THEY may be the largest irrigated cotton farm in the Southern Hemisphere but not even Cubbie Station were left unscathed by this season’s dry hot summer.
Balonne crops were affected by consecutive days of over 40C temperatures that failed to let up from Christmas.
The high irrigation season has seen below average yields for many growers including Cubbie Station.
The 80,000 hectare property sees 19,000 hectares used for irrigated farming with harvested cotton going to the onsite Cubbie Ginnery which received a plant upgrade this year.
Contract harvesters are three quarters of the way through harvest with the final 20 per cent to be completed by May 11.
When the opportunity exists, Cubbie also plant cover crops of wheat and chickpeas.
CEO Paul Brimblecombe said this year they were producing yields of approximately 11 bales per hectare, down on previous seasons.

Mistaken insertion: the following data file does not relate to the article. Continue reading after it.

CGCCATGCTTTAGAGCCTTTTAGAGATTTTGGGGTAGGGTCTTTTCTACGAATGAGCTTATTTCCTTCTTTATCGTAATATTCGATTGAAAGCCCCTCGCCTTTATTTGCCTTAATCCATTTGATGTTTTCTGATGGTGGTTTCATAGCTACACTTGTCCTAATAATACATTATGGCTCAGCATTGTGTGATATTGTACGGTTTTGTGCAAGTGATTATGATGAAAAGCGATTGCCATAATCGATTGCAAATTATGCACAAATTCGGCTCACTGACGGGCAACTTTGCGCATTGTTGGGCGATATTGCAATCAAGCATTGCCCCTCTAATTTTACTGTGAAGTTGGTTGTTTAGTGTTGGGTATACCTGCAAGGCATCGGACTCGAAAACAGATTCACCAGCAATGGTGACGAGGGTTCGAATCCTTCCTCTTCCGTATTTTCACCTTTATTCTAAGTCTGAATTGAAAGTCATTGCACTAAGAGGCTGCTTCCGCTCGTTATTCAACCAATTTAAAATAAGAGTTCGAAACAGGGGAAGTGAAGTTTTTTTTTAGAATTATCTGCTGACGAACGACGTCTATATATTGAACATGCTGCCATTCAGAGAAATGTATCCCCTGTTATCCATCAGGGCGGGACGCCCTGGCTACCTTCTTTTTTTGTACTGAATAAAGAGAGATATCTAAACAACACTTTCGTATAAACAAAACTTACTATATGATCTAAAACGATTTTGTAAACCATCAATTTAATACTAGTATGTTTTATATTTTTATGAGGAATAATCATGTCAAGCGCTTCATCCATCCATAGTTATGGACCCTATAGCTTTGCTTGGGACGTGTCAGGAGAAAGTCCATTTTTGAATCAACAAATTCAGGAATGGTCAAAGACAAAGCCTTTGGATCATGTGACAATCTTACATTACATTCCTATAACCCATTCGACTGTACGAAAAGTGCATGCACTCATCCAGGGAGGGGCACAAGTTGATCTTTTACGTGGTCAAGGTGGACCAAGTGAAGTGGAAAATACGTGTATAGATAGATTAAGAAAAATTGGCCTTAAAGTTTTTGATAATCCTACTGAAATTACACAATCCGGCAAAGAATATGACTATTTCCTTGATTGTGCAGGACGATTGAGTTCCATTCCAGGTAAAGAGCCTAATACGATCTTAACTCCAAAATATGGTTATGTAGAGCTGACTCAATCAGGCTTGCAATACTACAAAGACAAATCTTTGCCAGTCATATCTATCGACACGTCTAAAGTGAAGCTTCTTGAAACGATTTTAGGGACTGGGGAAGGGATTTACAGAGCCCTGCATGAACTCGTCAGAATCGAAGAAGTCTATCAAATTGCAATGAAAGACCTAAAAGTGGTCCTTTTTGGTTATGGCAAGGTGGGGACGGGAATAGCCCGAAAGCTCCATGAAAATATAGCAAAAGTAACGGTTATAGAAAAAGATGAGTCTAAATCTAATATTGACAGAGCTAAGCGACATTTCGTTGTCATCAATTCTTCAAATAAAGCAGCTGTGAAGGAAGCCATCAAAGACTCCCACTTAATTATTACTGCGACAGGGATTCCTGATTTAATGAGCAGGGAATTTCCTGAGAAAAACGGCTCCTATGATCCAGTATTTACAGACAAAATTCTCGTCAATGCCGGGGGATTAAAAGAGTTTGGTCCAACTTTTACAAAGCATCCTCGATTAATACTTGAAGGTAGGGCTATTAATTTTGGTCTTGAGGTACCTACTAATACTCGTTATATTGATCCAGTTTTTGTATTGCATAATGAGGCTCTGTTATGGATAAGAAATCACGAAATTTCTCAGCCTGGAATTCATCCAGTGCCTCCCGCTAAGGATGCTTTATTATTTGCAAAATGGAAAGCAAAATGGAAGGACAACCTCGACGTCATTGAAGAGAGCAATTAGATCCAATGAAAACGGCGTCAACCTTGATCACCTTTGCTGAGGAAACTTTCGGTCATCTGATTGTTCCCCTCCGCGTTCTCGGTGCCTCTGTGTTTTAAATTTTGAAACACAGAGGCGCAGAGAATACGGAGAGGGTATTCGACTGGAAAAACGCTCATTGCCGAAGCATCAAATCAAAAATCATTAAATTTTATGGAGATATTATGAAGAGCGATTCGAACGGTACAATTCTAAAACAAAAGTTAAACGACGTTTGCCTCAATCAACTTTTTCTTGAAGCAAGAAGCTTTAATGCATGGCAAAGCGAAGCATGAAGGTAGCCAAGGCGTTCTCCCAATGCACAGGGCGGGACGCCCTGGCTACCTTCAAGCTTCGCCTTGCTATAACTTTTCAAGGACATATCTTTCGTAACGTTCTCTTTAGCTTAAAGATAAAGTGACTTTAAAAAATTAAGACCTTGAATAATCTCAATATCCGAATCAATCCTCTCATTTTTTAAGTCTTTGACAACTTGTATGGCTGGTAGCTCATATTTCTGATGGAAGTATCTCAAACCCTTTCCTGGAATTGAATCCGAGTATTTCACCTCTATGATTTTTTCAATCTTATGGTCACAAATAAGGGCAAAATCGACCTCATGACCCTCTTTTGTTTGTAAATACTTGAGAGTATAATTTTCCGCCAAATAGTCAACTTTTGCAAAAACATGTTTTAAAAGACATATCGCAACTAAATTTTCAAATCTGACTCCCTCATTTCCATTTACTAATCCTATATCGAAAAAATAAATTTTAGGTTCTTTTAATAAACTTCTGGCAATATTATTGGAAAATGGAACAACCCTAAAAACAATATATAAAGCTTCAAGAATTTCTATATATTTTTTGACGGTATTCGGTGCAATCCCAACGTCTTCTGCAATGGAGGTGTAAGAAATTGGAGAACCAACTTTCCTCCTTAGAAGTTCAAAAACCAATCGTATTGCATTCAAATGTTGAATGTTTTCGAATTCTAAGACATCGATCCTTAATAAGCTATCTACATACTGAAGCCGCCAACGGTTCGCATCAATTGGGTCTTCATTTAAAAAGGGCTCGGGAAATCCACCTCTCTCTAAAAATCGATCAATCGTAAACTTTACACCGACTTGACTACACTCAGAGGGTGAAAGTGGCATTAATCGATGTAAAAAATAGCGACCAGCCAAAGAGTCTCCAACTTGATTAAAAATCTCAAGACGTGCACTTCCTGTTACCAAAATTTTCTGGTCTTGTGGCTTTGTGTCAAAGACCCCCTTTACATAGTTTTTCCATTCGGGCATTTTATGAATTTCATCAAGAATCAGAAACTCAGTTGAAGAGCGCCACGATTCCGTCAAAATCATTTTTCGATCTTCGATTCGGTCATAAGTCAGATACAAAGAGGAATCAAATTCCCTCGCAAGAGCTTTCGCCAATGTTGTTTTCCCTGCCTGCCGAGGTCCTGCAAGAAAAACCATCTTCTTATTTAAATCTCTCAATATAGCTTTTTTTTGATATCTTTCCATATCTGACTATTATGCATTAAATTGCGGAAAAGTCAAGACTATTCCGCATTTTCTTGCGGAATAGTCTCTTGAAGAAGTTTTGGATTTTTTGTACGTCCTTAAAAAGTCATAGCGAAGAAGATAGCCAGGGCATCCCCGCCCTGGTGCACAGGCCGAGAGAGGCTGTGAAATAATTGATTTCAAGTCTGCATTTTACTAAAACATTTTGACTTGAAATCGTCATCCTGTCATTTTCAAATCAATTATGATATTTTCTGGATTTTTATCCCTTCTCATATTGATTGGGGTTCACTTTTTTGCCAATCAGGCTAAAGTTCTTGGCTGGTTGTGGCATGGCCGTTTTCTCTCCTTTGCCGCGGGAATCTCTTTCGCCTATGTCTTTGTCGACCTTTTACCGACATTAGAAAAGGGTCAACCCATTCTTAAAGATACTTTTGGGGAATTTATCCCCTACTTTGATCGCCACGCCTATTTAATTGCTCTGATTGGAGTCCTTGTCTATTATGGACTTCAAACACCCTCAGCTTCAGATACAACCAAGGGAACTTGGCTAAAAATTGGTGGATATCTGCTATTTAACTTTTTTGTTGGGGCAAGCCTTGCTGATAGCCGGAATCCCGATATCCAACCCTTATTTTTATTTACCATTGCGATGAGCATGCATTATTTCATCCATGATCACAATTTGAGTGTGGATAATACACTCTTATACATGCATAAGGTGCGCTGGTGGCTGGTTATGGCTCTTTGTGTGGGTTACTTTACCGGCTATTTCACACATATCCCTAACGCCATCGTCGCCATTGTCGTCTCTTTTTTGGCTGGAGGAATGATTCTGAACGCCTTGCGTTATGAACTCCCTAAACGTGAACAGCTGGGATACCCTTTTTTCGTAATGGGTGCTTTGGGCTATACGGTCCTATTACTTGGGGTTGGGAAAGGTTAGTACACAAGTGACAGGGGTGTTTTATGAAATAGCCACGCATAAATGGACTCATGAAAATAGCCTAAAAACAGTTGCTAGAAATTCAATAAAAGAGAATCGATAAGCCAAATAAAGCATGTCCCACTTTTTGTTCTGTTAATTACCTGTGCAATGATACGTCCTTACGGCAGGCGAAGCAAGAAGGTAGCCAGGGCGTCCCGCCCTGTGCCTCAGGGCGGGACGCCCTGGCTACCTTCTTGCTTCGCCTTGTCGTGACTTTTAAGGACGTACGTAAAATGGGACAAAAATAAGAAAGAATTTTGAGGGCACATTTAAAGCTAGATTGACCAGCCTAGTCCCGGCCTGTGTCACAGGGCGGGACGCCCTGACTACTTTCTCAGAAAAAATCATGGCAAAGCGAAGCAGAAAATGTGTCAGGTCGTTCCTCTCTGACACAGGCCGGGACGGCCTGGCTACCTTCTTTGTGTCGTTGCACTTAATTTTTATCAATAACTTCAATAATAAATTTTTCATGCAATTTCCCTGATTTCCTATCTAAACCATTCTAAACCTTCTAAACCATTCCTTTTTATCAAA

“It’s definitely been affected by the heat,” he said.
“We are happy with the yields considering the season we have had.”
Many growers in the area who thought they were capitalising by planting on good winter rain fell short of their final waters but Cubbie adjusted their planting schedule ahead of time.
“We only grow what we have irrigation for so we reduced our area and were on the cautious side once the long term rainfall range went from above average to below average in mid-December,” Mr Brimblecombe said.
He said looking ahead Cubbie just wanted to maximise production.
About 1200 bales are processed at the gin each day.
Ginnery general manager Kelvin Bella said 35 to 37 per cent of cotton processed in the ginnery was from local customers.
A group of 80 people visited Cubbie Station last Friday as part of the Great Escape tour which also took in the annual Dirranbandi Show.